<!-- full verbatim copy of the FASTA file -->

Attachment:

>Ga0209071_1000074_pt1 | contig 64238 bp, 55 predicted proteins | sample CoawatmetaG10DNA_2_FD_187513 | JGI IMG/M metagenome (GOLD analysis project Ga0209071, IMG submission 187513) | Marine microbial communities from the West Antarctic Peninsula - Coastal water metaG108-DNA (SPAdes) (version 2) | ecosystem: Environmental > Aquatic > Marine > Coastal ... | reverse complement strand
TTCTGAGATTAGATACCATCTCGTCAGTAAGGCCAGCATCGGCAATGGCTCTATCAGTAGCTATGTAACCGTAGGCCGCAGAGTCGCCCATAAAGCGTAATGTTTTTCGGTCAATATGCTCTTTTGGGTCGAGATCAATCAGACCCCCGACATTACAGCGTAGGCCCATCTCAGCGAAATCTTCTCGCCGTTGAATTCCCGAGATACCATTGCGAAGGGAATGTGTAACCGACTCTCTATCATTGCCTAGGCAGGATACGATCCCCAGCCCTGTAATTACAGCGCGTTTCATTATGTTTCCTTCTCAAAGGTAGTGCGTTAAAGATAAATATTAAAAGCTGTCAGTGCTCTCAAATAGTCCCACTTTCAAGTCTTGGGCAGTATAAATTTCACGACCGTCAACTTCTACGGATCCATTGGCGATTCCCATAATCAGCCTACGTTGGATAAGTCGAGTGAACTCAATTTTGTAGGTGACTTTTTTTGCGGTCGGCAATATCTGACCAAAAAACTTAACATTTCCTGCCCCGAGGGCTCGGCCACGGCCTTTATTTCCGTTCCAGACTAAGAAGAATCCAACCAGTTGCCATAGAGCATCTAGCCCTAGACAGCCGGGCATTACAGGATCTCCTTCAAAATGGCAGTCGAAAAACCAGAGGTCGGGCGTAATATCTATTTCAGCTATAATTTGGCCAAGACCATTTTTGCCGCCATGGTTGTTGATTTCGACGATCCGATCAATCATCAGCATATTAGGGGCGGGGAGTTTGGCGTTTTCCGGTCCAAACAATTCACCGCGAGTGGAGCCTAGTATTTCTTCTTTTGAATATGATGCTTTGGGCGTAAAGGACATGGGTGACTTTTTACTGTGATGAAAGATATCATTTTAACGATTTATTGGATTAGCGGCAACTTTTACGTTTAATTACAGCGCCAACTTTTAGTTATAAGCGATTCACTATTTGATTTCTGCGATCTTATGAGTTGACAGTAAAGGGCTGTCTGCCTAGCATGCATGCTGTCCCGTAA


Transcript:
>Ga0209071_1000074_pt1 | contig 64238 bp, 55 predicted proteins | sample CoawatmetaG10DNA_2_FD_187513 | JGI IMG/M metagenome (GOLD analysis project Ga0209071, IMG submission 187513) | Marine microbial communities from the West Antarctic Peninsula - Coastal water metaG108-DNA (SPAdes) (version 2) | ecosystem: Environmental > Aquatic > Marine > Coastal ... | reverse complement strand
TTCTGAGATTAGATACCATCTCGTCAGTAAGGCCAGCATCGGCAATGGCTCTATCAGTAGCTATGTAACCGTAGGCCGCAGAGTCGCCCATAAAGCGTAATGTTTTTCGGTCAATATGCTCTTTTGGGTCGAGATCAATCAGACCCCCGACATTACAGCGTAGGCCCATCTCAGCGAAATCTTCTCGCCGTTGAATTCCCGAGATACCATTGCGAAGGGAATGTGTAACCGACTCTCTATCATTGCCTAGGCAGGATACGATCCCCAGCCCTGTAATTACAGCGCGTTTCATTATGTTTCCTTCTCAAAGGTAGTGCGTTAAAGATAAATATTAAAAGCTGTCAGTGCTCTCAAATAGTCCCACTTTCAAGTCTTGGGCAGTATAAATTTCACGACCGTCAACTTCTACGGATCCATTGGCGATTCCCATAATCAGCCTACGTTGGATAAGTCGAGTGAACTCAATTTTGTAGGTGACTTTTTTTGCGGTCGGCAATATCTGACCAAAAAACTTAACATTTCCTGCCCCGAGGGCTCGGCCACGGCCTTTATTTCCGTTCCAGACTAAGAAGAATCCAACCAGTTGCCATAGAGCATCTAGCCCTAGACAGCCGGGCATTACAGGATCTCCTTCAAAATGGCAGTCGAAAAACCAGAGGTCGGGCGTAATATCTATTTCAGCTATAATTTGGCCAAGACCATTTTTGCCGCCATGGTTGTTGATTTCGACGATCCGATCAATCATCAGCATATTAGGGGCGGGGAGTTTGGCGTTTTCCGGTCCAAACAATTCACCGCGAGTGGAGCCTAGTATTTCTTCTTTTGAATATGATGCTTTGGGCGTAAAGGACATGGGTGACTTTTTACTGTGATGAAAGATATCATTTTAACGATTTATTGGATTAGCGGCAACTTTTACGTTTAATTACAGCGCCAACTTTTAGTTATAAGCGATTCACTATTTGATTTCTGCGATCTTATGAGTTGACAGTAAAGGGCTGTCTGCCTAGCATGCATGCTGTCCCGTAA